At some point after the tournament scenes, I realized this was not a very good movie.  Jimmy Wang Yu, who also directed the film, is surprisingly uncharismatic as the hero.  Given his well publicized extramarital affairs,  arrest for murder in Taiwan and general bad boy reputation, I would have expected a more outrageous performance.  Wang (the actor) appears to have subsumed his role at the instructions of Wang (the director).  The three "foreigners" and Kam Kong get all the flashy lines and scenes.  I won't use the word "memorable" because ultimately, large portions of the film are forgettable.

Wang also used a soundtrack that sounded like an 1980s slasher film (also called Krautrock) - heavy on electronic synthesizers and long, drawn out notes.  In signature Wang fashion, he didn't secure the music rights from the bands (including Tangerine Dream) and distribution in Western countries was delayed for many years.

Kam Kong, Krautrock and the trio of the foreign killers were the highlights of Master of the Flying Guillotine.


A few things about the New Parkway and Oakland.  In desperate need of caffeine, I ordered a cup at the theater it was quite good.  I find coffee is too often over-roasted for my tastes.  The New Parkway serves a more mellow blend.  A sign in the lobby stated they served Bicycle Coffee.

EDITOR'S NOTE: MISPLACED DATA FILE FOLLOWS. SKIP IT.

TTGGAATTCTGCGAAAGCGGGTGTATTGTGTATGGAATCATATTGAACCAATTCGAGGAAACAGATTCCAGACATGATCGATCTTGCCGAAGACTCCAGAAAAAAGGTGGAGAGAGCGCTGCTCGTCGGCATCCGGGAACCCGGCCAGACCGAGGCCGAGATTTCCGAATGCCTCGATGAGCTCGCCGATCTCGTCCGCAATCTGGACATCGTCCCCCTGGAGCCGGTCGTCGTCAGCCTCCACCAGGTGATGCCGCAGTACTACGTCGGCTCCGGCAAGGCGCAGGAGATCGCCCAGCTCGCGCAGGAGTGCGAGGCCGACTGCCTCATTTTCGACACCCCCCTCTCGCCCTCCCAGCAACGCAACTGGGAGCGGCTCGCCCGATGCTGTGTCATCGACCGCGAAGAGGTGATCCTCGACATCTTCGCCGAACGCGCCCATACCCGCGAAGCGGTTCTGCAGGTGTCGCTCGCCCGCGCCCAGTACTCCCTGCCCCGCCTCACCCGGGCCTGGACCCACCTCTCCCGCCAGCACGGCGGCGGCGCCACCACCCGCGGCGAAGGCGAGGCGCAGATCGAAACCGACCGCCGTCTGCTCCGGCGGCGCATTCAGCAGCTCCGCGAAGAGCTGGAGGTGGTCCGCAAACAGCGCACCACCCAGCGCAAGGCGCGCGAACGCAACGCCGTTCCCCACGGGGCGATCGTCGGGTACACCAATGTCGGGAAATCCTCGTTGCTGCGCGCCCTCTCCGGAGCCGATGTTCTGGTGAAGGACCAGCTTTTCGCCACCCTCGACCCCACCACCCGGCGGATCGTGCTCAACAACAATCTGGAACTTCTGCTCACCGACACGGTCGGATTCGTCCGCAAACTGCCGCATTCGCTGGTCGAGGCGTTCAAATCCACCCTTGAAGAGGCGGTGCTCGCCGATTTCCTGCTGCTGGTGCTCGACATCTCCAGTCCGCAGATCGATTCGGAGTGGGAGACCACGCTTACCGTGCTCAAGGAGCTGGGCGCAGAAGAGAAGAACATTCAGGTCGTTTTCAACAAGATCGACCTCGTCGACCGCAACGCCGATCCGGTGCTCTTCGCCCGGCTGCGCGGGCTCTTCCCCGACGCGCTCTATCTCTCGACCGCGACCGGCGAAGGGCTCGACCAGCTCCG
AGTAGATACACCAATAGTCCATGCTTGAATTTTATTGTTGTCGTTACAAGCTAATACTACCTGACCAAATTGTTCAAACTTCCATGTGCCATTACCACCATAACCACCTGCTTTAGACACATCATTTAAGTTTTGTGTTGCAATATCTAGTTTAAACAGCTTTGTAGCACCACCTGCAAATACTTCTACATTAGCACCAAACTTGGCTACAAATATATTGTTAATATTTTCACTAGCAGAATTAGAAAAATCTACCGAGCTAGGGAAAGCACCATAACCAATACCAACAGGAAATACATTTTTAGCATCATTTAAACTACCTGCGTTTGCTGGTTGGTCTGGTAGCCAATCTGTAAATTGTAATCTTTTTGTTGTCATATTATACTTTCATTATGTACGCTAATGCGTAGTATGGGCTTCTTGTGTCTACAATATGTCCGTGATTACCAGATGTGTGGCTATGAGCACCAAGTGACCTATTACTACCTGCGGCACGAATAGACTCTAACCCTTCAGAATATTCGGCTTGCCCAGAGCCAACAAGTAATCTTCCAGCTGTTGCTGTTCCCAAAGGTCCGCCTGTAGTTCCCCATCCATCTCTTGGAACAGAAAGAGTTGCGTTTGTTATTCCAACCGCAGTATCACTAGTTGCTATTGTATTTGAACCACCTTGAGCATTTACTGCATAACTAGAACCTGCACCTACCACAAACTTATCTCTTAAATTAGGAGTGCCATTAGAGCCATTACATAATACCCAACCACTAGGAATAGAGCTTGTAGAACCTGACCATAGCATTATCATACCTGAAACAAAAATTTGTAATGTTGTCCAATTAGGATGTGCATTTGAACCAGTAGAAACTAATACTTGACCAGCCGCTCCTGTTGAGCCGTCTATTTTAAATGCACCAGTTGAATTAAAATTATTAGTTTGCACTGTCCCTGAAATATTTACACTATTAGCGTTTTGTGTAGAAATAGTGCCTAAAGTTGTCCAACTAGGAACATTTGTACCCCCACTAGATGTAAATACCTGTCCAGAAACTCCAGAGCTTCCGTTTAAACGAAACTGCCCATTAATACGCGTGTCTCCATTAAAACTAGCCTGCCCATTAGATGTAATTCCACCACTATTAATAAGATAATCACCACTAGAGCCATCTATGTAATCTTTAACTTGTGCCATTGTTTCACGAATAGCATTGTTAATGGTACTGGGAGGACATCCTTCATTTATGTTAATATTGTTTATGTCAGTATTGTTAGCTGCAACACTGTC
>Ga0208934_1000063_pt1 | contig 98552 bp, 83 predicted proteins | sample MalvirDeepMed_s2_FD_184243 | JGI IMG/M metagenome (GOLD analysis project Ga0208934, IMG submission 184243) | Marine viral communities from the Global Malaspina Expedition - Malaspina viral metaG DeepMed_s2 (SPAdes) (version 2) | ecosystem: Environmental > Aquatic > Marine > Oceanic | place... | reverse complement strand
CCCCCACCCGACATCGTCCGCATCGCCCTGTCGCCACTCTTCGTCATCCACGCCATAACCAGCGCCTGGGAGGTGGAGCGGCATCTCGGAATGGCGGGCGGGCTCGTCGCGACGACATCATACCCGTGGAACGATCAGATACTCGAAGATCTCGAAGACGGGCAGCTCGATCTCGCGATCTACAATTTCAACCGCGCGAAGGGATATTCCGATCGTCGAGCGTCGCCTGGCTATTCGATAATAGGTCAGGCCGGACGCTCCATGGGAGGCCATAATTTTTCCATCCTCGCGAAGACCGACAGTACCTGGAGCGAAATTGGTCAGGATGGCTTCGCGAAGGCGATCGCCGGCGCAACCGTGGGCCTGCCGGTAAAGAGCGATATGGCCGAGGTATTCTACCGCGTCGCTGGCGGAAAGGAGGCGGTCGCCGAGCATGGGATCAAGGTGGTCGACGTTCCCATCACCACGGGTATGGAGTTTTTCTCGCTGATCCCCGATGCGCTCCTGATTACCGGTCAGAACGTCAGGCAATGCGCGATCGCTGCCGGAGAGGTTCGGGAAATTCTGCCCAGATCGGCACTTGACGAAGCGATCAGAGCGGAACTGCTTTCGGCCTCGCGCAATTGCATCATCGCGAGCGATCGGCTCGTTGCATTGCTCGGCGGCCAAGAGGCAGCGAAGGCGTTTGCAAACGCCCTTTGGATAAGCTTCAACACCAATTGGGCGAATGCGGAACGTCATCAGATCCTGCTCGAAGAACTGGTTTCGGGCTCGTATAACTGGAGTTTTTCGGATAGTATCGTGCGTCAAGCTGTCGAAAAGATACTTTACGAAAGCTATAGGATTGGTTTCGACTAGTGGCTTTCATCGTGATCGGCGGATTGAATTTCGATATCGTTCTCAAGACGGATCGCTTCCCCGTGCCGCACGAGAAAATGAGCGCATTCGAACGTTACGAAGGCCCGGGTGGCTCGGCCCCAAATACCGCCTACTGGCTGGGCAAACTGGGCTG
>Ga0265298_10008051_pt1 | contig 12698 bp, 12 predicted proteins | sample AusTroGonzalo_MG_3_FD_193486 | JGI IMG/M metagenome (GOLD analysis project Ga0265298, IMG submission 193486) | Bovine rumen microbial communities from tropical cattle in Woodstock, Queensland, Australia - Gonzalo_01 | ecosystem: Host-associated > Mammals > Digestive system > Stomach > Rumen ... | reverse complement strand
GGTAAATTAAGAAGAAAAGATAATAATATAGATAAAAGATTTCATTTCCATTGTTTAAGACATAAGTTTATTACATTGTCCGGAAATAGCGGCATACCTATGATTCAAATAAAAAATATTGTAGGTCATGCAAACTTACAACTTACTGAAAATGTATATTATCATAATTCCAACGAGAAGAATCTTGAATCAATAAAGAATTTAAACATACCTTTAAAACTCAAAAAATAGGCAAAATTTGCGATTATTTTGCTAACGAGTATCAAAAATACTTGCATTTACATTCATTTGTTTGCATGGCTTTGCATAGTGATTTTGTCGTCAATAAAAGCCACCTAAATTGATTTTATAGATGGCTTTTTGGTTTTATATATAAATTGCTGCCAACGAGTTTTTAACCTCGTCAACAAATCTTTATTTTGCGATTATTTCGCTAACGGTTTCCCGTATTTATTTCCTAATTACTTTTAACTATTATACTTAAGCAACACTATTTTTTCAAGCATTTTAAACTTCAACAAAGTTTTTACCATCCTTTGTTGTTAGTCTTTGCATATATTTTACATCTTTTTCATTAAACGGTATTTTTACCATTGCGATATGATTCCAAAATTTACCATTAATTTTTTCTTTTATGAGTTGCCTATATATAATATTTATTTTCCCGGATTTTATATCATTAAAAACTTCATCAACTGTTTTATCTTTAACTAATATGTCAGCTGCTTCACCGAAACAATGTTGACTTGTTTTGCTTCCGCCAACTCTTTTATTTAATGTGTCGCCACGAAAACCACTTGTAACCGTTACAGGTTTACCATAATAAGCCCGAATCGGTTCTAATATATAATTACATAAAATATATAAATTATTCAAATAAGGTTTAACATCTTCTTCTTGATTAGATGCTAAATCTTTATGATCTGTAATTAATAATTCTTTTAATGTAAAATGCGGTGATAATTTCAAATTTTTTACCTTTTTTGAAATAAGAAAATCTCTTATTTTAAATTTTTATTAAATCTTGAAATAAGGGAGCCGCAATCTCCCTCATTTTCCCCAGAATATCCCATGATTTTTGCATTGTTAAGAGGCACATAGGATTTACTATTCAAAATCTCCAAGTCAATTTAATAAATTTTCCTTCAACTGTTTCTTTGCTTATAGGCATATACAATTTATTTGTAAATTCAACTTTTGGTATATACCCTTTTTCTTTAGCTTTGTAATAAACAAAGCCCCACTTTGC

I took BART, exited at the 19th Street Station and walked the rest of the way.  As I walked back after the film, I noticed an Ike's Place and it was open.  Having never sampled one of the famous sandwiches at this establishment, I stopped in.  The Oakland location was technically called Ike's Lair.  I don't know what distinguishes Ike's Place from Ike's Lair.  It's located at 2204 Broadway and is near the intersection of 22nd and Franklin.  Despite the empty streets at that time, there was a line of people waiting to get a sandwich at 5 PM on a Saturday.  I ordered the Paul Reubens.  It wasn't bad but frankly, I don't see what makes it so great that people would stand in line for.  I may have to return and try some more of their sandwiches.

While eating my sandwich outside (there is no indoor seating but there are outdoor tables), I noticed an Umamiburger across the street.  That's another place I have heard about but never been.  When I grew up, I was taught there were four basic types of taste sensations - sour, bitter, sweet and salty.  Combining those in various proportions created complex flavors.  The Japanese have a fifth type - umami.  It's been commonly accepted in Japan for many years but the concept has made inroads in the US.  I have never identified a food as having umami flavor.  The name Umamiburger pretty much sums up the concept of the restaurant.  I'm very curious as to what an umamiburger tastes like.  The Umamiburger is located at 2100 Frankllin in Oakland and open 7 days a week.

The Uptown neighborhood of Oakland appears to be on the upswing. 

No word yet on the next kung fu movie at the New Parkway.